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New research shows that the answer is yes. Not only do runaway planets exist, but some of them zoom through space at a few percent of the speed of light - up to 30 million miles per hour.
"These warp-speed planets would be some of the fastest objects in our Galaxy. If you lived on one of them, you'd be in for a wild ride from the center of the galaxy to the Universe at large," said astrophysicist Avi Loeb of the Harvard-Smithsonian Center for Astrophysics.
(Emphasis added by me)
Such speedy worlds, called hypervelocity planets, are produced in the same way as hypervelocity stars. A double-star system wanders too close to the supermassive black hole at the galactic center. Strong gravitational forces rip the stars from each other, sending one away at high speed while the other is captured into orbit around the black hole.
For this study, the researchers simulated what would happen if each star had a planet or two orbiting nearby. They found that the star ejected outward could carry its planets along for the ride. The second star, as it's captured by the black hole, could have its planets torn away and flung into the icy blackness of interstellar space at tremendous speeds.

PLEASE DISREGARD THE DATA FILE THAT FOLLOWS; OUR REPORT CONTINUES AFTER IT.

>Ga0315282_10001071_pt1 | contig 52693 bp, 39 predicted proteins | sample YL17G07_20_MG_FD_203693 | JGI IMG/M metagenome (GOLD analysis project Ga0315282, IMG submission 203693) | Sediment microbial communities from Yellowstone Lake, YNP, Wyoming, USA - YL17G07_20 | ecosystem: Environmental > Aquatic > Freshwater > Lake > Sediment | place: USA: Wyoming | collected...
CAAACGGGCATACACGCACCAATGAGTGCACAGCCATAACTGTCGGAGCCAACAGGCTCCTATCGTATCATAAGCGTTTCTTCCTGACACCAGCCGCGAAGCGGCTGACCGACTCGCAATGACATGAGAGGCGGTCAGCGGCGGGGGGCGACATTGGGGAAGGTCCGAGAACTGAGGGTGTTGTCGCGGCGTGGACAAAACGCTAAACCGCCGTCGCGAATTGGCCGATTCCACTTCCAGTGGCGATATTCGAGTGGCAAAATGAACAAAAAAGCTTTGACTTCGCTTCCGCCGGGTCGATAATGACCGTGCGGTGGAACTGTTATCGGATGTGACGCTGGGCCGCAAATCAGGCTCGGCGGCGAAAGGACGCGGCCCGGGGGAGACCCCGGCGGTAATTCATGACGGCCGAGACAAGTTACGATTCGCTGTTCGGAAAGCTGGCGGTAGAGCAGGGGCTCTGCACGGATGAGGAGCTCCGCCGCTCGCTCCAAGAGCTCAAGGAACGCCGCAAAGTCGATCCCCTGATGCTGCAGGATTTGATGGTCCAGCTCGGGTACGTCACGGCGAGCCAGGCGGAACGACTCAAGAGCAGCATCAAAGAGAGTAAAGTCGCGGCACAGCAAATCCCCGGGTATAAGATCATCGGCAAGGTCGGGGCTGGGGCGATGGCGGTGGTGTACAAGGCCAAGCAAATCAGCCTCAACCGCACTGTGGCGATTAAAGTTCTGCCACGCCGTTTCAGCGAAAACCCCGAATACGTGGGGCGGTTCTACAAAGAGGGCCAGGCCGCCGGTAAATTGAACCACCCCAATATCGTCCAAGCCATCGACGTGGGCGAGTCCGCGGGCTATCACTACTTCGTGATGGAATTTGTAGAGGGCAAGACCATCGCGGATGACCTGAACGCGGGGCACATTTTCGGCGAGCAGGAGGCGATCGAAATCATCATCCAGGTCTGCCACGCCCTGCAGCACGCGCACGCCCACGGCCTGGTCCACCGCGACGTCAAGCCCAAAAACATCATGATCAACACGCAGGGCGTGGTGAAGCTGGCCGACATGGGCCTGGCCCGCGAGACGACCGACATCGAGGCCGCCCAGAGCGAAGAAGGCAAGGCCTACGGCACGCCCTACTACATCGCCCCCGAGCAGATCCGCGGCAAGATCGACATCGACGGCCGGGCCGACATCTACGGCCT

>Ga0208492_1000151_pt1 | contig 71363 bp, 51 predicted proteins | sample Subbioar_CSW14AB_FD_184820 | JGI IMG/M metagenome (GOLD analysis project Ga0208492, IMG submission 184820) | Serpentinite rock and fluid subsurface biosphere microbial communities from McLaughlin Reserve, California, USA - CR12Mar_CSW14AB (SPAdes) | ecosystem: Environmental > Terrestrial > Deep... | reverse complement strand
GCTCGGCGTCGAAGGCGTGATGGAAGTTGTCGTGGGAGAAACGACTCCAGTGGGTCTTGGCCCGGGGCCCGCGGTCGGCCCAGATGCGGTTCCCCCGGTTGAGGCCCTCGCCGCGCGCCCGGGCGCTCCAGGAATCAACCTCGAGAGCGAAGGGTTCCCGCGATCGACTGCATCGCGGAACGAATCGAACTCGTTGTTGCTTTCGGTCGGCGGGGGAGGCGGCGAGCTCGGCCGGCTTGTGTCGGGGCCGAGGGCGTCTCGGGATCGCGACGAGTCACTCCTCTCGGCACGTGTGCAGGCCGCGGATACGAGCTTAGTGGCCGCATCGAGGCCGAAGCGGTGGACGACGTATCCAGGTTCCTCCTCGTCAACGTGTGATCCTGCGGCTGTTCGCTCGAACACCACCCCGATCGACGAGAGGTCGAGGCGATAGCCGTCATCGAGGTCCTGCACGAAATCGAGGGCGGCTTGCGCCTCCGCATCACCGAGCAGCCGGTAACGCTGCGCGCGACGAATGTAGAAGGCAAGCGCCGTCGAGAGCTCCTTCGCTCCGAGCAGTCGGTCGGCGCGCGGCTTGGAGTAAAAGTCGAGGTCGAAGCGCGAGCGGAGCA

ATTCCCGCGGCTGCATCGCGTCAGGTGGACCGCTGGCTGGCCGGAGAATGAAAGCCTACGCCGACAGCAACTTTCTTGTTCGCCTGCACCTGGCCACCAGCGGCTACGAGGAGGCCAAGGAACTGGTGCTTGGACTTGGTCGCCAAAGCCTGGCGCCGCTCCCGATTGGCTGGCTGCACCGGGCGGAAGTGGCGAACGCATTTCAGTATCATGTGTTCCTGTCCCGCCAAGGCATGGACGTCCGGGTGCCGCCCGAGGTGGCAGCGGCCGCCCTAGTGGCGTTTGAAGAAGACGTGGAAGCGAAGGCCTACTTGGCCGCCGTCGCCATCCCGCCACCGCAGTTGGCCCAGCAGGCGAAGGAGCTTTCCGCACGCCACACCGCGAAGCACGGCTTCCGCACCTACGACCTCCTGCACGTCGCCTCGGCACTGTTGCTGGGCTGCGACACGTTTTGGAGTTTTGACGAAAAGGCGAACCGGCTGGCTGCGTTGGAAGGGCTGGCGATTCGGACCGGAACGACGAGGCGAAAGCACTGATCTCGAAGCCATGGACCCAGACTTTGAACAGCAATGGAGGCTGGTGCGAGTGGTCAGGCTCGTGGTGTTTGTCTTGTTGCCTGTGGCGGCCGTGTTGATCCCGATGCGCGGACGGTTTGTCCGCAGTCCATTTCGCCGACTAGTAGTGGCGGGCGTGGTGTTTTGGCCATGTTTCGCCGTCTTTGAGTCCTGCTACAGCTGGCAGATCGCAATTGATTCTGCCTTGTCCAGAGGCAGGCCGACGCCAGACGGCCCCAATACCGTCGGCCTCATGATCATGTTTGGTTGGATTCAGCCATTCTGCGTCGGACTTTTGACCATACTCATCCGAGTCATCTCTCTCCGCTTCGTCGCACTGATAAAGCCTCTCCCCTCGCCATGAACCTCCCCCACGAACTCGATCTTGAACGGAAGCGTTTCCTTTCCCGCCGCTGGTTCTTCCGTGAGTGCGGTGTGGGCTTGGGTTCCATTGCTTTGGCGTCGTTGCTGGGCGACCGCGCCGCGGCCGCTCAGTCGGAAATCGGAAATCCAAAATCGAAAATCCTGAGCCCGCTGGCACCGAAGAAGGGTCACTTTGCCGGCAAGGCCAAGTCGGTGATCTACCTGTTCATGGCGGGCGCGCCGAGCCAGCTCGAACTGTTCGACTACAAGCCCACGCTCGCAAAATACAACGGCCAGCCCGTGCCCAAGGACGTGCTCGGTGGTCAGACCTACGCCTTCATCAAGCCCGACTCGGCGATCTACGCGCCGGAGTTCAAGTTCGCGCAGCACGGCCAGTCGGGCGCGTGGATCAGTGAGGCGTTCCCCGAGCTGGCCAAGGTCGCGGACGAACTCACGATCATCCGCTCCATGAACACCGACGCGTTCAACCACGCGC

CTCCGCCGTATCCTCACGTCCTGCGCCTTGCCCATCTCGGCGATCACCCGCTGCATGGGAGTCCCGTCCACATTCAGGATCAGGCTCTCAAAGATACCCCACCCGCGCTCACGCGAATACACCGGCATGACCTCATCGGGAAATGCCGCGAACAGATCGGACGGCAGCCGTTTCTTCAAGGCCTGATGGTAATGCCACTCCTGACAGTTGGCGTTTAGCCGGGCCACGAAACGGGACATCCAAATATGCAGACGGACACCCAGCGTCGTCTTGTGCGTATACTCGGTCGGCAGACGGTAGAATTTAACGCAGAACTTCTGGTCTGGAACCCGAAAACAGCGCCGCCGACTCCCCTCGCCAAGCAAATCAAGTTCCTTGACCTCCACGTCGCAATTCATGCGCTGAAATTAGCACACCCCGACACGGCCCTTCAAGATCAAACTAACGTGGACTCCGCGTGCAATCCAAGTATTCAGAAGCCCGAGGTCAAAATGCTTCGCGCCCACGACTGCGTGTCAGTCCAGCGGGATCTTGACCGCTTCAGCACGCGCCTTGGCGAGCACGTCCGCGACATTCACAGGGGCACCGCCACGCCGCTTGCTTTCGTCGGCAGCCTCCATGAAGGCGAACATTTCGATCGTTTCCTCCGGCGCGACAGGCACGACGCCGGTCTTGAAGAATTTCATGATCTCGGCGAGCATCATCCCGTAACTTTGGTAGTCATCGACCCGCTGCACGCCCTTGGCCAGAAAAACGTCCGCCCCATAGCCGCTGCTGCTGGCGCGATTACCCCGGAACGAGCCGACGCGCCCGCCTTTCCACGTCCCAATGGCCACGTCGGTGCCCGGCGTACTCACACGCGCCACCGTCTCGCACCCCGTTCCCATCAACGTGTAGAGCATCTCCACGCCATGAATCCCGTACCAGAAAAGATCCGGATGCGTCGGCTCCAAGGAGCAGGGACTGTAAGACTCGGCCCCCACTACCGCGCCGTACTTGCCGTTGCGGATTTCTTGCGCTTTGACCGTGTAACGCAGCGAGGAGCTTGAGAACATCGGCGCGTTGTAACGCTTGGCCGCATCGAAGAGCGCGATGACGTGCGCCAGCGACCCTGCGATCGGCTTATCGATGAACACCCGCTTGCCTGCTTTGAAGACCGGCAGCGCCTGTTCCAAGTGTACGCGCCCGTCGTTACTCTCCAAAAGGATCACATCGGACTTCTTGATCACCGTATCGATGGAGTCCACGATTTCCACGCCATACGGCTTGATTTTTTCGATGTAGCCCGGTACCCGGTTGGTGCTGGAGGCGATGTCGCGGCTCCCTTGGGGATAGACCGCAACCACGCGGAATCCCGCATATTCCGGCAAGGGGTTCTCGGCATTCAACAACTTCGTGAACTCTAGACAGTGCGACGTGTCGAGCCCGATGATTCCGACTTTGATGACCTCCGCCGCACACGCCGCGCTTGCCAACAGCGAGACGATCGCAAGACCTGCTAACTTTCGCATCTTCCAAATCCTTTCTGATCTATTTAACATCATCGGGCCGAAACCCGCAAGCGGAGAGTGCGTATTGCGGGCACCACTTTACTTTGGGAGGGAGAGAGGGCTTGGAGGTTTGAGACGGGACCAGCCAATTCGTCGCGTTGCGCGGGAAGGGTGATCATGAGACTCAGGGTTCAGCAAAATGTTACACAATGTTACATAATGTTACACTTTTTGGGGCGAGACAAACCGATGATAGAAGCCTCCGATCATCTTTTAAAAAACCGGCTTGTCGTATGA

Hypervelocity stars (HVSs) are stars with a velocity so great that they are able to escape the gravitational pull of the galaxy. Ordinary stars in the galaxy have velocities on the order of 100 km/s, while hypervelocity stars (especially those near the center of the galaxy, which is where most are thought to be produced), have velocities on the order of 1000 km/s.
The existence of HVSs was first predicted in 1988,  and their existence confirmed in 2005.  Currently, sixteen are known, one of which is believed to originate from the Large Magellanic Cloud rather than the Milky Way. All of the currently known HVSs are over 50,000 parsecs away and are unbound from the galaxy.
It is believed that about 1000 HVSs exist in our Galaxy. Considering that there are around 100 billion stars in the Milky Way, this is a minuscule fraction (~0.000001%)
Originally posted by mileysubet
Wow I learn something new everyday, thank you for posting this information. I wonder how long it would take one of these HVPs or HVS to decelerate, and what kind of power it would unleash if it collided with another celestial body?